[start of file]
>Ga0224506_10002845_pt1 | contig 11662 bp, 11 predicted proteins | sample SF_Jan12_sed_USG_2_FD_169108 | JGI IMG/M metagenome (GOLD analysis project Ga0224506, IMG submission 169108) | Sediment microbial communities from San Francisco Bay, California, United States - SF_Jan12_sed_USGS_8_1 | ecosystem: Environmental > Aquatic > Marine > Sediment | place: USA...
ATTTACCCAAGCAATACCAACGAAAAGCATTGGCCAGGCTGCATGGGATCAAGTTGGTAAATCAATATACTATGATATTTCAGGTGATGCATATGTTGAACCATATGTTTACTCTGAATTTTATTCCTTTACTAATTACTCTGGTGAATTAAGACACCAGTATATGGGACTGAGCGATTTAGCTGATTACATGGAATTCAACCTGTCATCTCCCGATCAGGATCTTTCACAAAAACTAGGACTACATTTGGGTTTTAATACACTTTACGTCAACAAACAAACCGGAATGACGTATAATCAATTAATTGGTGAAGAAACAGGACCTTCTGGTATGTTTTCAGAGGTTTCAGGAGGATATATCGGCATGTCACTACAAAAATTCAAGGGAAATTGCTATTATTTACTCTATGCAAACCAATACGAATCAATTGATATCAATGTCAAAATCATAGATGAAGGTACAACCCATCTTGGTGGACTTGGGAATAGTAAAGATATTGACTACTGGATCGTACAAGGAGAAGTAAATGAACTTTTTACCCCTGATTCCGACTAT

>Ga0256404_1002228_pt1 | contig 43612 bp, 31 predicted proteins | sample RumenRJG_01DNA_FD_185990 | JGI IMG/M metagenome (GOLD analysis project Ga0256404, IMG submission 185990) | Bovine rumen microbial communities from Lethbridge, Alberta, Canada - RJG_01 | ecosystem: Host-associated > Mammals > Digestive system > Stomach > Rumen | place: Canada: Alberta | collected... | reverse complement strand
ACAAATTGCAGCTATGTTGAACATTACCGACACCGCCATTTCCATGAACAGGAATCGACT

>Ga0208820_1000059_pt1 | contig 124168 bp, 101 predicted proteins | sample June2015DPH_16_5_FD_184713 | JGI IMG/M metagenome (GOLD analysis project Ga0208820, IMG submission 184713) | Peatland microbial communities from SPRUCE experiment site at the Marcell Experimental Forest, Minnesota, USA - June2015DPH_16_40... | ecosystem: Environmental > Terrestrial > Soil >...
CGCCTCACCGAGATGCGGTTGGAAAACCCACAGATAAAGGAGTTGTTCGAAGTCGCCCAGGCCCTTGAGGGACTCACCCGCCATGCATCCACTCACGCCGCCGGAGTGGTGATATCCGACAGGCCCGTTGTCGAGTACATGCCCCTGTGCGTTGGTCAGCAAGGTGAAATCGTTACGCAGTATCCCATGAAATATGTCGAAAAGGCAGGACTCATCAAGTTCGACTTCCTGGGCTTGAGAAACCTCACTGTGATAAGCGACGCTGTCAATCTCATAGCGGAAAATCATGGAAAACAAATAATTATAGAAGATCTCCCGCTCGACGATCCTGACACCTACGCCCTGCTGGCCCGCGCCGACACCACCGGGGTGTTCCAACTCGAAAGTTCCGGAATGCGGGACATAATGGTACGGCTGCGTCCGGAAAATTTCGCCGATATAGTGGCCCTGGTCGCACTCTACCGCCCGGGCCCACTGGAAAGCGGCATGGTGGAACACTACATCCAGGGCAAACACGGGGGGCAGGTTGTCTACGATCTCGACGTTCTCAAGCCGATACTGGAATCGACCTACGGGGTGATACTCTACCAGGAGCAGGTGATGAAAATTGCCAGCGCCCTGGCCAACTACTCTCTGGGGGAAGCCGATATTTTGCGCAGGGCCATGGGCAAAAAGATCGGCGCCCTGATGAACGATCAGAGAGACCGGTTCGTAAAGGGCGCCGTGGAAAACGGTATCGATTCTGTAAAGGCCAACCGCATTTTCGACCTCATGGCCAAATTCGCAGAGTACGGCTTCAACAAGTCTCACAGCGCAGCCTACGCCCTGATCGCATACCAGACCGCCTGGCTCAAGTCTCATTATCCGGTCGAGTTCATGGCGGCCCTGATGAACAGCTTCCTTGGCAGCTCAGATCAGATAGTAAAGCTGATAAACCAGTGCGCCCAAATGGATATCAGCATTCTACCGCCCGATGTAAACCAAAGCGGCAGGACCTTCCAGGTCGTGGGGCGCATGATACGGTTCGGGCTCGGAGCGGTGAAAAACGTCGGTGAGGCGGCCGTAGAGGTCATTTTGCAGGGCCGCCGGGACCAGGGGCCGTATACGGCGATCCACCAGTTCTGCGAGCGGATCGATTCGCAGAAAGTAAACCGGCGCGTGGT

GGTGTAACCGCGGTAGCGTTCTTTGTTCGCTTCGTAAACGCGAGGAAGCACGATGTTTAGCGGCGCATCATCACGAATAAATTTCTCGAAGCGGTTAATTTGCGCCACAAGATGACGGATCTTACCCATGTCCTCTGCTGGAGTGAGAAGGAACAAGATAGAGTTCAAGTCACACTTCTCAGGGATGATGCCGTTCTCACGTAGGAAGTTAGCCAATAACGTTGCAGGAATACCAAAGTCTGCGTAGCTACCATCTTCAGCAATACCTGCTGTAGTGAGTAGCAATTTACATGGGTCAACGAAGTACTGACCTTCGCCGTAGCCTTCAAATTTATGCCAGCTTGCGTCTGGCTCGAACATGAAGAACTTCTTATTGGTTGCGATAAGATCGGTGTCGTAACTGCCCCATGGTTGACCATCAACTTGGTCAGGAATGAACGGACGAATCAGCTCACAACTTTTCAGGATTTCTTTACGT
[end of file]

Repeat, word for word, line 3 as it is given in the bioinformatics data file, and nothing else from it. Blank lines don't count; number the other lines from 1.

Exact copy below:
>Ga0256404_1002228_pt1 | contig 43612 bp, 31 predicted proteins | sample RumenRJG_01DNA_FD_185990 | JGI IMG/M metagenome (GOLD analysis project Ga0256404, IMG submission 185990) | Bovine rumen microbial communities from Lethbridge, Alberta, Canada - RJG_01 | ecosystem: Host-associated > Mammals > Digestive system > Stomach > Rumen | place: Canada: Alberta | collected... | reverse complement strand